The years have gone quickly by, leaving me to ponder the exact year in which I received my last box of Crayola crayons.
Whatever the year, it was definitely several decades in the past, and the purchase was made by the parents in compliance with a demand from the school teacher to have students return to the one-room classroom with a box of brand new crayons.
The minimum number in the box was to be eight, but students were permitted to show up with the grandiose number of 16 or was it 24? Those students were the envy of their classmates and we who showed up with eight-packs showed suitable awe. And there was sympathy also for the students whose crayons were not new that season, but were leftovers from a previous grade.
In a school as small as mine was, there was a community spirit and soon we were sharing our crayons with each other as new colours were explored and our art work showed considerable promise, or at least our growing ability to stay within the lines.
The colours in those vintage eight packs were simple: red, orange, black, brown, yellow, blue, violet and green. I wonder now why white wasn’t considered a colour for purposes of producing white horses and snowmen and ladies.
This whole business of crayons returned to my attention recently when I ventured into one of the local five and dime stores to purchase some crayons for colouring tables at two summer events.
There before me, for my buying pleasure, were boxes of not eight, not 16, not 24, not even 36 crayons. The modern boxes available for school children everywhere contained 64 crayons. So what colours have morphed from those original eight, in boxes that sold for a mere five cents. Trust me, that five and dime expectation did not come into effect for the 64-packs.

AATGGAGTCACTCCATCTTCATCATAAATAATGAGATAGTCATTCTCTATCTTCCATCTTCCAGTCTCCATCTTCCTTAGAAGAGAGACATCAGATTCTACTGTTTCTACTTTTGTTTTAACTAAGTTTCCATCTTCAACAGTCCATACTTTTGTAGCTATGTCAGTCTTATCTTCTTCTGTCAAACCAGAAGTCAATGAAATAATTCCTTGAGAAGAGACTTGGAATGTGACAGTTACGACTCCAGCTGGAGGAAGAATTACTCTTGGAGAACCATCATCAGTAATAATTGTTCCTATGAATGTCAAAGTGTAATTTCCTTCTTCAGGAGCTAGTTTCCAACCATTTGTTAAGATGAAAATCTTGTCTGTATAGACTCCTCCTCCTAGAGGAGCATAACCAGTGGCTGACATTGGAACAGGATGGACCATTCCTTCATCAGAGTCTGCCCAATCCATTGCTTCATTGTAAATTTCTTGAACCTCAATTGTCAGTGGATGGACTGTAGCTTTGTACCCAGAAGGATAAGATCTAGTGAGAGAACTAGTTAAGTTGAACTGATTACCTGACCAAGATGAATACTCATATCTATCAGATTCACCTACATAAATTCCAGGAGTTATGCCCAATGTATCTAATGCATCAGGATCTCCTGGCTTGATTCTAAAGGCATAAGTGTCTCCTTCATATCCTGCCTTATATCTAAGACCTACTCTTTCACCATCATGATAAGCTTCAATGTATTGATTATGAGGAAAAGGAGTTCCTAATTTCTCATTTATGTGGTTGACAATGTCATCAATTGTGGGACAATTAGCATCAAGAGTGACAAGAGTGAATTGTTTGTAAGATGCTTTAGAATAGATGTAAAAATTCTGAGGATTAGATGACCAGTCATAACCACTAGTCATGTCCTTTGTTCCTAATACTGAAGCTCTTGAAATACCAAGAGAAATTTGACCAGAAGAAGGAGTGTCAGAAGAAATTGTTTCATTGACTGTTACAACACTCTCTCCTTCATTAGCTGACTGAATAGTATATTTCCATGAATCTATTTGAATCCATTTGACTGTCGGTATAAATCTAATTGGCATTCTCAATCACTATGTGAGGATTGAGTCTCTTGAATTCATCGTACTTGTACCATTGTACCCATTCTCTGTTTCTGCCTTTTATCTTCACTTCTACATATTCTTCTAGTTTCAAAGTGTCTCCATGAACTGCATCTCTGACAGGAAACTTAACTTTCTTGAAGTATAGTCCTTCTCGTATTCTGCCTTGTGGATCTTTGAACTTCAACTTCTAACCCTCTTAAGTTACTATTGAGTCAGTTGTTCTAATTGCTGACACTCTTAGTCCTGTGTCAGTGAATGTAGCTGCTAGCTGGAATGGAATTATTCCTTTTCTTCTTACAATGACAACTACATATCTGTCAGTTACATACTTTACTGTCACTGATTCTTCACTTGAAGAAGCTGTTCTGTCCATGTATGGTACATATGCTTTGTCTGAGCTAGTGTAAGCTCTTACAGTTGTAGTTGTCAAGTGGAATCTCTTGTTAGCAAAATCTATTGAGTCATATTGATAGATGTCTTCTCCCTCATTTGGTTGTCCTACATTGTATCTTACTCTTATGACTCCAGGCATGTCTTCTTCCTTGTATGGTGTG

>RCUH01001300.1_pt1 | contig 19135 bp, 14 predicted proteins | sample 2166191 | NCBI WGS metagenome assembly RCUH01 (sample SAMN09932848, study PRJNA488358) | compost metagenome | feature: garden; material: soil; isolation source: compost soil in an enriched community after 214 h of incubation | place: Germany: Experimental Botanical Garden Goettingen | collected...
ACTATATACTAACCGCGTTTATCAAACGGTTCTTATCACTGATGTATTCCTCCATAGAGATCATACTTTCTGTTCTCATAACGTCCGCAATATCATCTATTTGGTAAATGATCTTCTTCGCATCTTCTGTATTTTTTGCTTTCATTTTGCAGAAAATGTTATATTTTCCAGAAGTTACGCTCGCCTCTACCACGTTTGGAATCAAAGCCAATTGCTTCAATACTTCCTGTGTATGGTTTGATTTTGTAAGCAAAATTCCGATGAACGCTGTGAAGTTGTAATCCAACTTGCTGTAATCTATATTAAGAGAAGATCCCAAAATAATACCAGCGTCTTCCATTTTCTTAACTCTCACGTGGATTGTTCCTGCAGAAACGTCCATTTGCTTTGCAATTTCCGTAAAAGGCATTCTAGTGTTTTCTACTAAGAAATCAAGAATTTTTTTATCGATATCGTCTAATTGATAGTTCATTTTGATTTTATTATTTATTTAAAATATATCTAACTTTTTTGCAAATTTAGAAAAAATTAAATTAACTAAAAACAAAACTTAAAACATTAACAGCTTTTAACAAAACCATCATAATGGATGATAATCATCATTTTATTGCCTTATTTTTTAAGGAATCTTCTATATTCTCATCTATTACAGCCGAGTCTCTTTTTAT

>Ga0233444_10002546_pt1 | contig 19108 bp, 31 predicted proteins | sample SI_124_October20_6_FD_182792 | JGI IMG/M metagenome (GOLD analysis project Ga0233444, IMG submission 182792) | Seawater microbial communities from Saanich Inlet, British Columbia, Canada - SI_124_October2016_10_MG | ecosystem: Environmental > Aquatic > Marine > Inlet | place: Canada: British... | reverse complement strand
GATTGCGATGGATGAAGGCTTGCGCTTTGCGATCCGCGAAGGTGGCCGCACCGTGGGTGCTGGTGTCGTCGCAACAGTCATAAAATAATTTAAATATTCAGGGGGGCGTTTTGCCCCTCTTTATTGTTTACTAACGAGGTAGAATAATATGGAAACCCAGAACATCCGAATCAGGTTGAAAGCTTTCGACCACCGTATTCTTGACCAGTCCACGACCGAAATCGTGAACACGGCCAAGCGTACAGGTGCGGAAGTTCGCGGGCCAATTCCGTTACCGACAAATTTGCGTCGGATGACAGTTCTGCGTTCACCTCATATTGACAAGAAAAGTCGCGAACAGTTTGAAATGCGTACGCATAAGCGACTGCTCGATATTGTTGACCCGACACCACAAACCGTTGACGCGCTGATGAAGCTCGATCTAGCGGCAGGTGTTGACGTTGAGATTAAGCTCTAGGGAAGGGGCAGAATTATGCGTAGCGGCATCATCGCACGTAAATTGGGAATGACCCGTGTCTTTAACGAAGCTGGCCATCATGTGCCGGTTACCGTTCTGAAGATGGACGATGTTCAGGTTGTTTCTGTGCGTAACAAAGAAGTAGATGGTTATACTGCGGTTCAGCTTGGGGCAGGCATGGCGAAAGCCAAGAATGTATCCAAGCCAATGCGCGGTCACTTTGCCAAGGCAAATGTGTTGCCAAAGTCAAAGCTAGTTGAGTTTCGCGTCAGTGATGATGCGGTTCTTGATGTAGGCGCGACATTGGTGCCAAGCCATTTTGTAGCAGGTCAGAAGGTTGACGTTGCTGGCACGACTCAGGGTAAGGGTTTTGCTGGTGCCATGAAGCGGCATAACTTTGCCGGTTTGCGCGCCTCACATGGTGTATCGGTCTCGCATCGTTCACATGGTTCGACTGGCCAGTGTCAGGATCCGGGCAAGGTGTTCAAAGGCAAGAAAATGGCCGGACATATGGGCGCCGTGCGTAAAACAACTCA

Did the inflated price have less to do with all those colours than it did with the added bonus that was part of each box? In all my recollections I do not believe a sharpener was included with crayon boxes of old. But there it was, advertised right on the box: “sharpener included.”
Being a bit of an explorer, I admit to opening the box, dumping out the 64 colours in search of the sharpener. But wait. There was no sharpener inside, packed as an individual piece of equipment. No siree, the sharpener was cleverly designed to be part of the cardboard package, explaining the round hole in the box which would have been evident if I had looked more closely. Amazing development since those olden days.
With that puzzle solved, my attention turned to those 64 colours as I returned them to the box. Why would anyone need eight orangish colours? Upon inspection I learned the names of those crayons: orange, burnt orange, peach, mac and cheese (I am not kidding), red orange, yellow orange, melon and goldenrod.
And what about the blue hues? The pack defined them as blue, robin’s egg blue, sky blue, cornflower blue, turquoise, cerulean blue and periwinkle blue.
Ditto for many of the other colours, offering young artists a full palette of the primary colours as well as several derivatives.
To my relief, if the opportunity arose to produce a Frosty the Snow person or one of those albino horses, there is one single white crayon included in the maze of 63 other colours. Surprisingly, it is simply called “white.”
With some sorrow, I noted that none of the children who were colouring at the previously referred-to events, made any attempt to use the white crayon, opting instead for various shades of black, blue, red and brown. They thumbed their artistic noses at mac and cheese and red orange, suggesting to me that eight-packs would still meet all the crayon desires of this young age group.
I’m still impressed with the sharpener and wonder if it would work on regular pencils — an experiment for another day. Colour on!
Joyce Walter can be reached at firstname.lastname@example.org
The views and opinions expressed in this article are those of the author, and do not necessarily reflect the position of this publication.